Sessions responded: “No.”
The Post found, however, that Sessions met with Russian Ambassador Sergey Kislyak on at least two occasions. Once was after an event on the sidelines of the Republican National Convention in July 2016, and the other was a private meeting with Kislyak.
After the event at RNC, a small group of ambassadors (including Kislyak) approached Sessions, The Post reported: “Sessions then spoke individually to some of the ambassadors, including Kislyak, the official said. In the informal exchanges, the ambassadors expressed appreciation for his remarks and some of them invited him to events they were sponsoring, said the official, citing a former Sessions staffer who was at the event.”
Sessions’s spokeswoman told The Post that Sessions did not consider his conversations relevant to the senators’ questions: “He was asked during the hearing about communications between Russia and the Trump campaign — not about meetings he took as a senator and a member of the Armed Services Committee.”
His spokeswoman also characterized Sessions’s September conversation with Kislyak as one of more than 25 conversations with foreign ambassadors as a senior member of the Armed Services Committee. Officials also said Sessions did not remember in detail what he discussed with Kislyak in the private meeting.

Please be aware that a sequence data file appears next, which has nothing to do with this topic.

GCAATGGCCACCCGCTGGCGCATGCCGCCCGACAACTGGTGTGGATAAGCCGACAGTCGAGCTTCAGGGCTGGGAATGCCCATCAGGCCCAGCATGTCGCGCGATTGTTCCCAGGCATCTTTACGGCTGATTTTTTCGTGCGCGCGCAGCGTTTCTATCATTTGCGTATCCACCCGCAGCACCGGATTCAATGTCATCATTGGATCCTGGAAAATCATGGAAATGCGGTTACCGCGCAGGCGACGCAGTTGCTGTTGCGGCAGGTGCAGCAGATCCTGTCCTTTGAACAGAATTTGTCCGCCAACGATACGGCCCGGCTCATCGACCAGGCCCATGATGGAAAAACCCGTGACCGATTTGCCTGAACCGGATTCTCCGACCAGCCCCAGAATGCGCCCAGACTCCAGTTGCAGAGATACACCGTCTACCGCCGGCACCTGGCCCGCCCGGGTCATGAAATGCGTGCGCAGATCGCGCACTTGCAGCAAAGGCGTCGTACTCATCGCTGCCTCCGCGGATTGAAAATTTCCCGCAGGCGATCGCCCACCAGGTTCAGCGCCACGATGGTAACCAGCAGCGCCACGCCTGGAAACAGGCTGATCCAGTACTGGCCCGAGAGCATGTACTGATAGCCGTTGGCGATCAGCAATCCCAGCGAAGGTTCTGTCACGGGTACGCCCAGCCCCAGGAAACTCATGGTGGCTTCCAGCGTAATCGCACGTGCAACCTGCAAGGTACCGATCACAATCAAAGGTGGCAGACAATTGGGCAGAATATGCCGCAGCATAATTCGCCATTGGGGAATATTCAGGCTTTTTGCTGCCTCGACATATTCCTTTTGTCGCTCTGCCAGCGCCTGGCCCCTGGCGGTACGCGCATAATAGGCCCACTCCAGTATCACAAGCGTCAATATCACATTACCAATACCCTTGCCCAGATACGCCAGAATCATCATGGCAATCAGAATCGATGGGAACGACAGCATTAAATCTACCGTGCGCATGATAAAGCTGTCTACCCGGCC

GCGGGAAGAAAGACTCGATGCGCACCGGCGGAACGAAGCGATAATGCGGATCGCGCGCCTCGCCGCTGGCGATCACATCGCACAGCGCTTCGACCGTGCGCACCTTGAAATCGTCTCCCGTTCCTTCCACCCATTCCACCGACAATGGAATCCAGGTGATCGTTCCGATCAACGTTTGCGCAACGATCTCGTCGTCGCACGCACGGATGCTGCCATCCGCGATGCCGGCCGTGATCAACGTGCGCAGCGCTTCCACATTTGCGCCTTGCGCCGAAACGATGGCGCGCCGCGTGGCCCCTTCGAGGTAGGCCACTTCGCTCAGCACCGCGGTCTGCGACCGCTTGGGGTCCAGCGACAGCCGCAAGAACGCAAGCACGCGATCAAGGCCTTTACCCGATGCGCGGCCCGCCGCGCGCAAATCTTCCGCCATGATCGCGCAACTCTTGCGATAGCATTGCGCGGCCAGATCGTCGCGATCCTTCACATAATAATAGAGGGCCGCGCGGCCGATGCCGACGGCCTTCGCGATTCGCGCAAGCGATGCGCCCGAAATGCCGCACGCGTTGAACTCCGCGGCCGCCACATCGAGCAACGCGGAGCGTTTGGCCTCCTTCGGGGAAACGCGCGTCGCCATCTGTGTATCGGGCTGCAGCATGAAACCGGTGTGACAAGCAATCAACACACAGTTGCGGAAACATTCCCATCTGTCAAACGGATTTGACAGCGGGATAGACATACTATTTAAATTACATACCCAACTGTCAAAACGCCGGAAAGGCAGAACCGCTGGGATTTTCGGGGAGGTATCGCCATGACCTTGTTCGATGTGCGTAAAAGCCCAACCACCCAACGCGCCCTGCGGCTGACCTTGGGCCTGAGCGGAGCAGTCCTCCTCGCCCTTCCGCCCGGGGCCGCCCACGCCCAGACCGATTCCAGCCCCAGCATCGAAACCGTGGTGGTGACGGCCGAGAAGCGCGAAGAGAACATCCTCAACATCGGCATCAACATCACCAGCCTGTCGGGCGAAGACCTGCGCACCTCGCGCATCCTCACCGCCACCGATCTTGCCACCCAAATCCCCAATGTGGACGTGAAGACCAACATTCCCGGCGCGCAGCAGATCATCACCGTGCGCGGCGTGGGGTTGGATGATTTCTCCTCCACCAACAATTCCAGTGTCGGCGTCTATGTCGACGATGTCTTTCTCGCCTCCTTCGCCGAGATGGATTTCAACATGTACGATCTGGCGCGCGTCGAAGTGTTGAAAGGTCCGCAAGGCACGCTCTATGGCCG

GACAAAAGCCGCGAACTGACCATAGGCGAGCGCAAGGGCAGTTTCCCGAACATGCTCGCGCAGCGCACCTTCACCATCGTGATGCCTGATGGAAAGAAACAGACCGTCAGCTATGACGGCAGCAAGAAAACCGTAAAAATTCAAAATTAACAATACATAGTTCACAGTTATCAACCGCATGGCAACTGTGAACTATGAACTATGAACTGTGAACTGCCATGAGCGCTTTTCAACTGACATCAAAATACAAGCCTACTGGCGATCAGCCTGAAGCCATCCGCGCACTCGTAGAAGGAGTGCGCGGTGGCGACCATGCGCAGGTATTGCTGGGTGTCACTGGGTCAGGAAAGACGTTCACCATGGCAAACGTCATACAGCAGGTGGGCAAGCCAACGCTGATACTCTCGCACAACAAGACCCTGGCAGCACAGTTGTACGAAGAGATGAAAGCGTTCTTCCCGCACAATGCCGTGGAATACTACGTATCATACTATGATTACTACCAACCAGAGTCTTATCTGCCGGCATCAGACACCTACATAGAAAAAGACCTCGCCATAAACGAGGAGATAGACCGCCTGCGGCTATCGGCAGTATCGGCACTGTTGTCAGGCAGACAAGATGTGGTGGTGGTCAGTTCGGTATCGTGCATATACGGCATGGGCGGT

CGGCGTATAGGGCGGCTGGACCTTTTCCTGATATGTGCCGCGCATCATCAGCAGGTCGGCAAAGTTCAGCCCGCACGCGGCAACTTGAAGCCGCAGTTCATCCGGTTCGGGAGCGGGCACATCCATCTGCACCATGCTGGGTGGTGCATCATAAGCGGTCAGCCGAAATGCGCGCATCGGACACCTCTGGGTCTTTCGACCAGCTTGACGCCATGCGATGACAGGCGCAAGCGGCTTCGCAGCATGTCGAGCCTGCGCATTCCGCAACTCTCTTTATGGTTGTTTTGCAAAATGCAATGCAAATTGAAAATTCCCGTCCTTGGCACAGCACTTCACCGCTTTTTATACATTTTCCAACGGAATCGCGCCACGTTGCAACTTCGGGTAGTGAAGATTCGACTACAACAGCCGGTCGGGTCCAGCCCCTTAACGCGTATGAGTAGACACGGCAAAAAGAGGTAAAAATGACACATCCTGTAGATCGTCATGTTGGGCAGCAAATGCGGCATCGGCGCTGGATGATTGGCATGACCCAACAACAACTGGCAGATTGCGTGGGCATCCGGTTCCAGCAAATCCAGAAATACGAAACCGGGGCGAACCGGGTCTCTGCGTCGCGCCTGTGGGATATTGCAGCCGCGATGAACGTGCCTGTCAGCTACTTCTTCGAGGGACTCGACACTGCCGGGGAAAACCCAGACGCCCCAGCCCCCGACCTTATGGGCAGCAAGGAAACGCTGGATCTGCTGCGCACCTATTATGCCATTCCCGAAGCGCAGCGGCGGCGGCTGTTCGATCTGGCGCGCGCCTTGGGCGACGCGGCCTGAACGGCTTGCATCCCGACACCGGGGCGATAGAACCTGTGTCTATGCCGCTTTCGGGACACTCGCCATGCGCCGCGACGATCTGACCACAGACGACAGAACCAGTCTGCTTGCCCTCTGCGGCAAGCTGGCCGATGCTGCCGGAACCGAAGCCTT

So did Sessions intentionally mislead senators by saying he, as a campaign surrogate, did not communicate with Russia? Or was he simply saying he was unaware of evidence to support CNN’s report? Why didn’t Sessions disclose to Franken or Leahy that he had spoken twice to the Russian ambassador during the campaign, in his capacity as a member of the Armed Services Committee? It remains unclear.
“Clinton was acquitted by the Senate after a defense stating that he did not commit perjury as his statements involved inconsistencies and he couldn’t be liable for perjury; Sessions’s statements to the Senate Judiciary Committee could not be clearer,” Hammill said.
The Pinocchio Test
The details about Sessions’s interactions with Kislyak are still unfolding, and his explanations about his misleading answers to Franken and Leahy are murky. However, in the context of Franken’s question about members affiliated with the Trump campaign communicating with the Russian government, it is unclear whether Sessions was intentionally making a false statement.
While the Sessions and Clinton cases both involve statements made under oath, the circumstances are vastly different. (Pelosi may be better off comparing Sessions’s case to that of Richard G. Kleindienst, former acting attorney general in 1972.) If one were to weigh Pelosi’s claim based on whether Sessions and Clinton lied under oath, it’s clear Clinton’s case is not “far less” than Sessions’s. But the content of Clinton’s lies (his sex life) was “far less” important than the content of Sessions’s statements (about potential foreign influence in U.S. elections). Pelosi’s staff indicated that she was making a distinction between the content of their statements.
Still, it’s too early to jump to such conclusions and make such an extreme statement. Pelosi earns Two Pinocchios.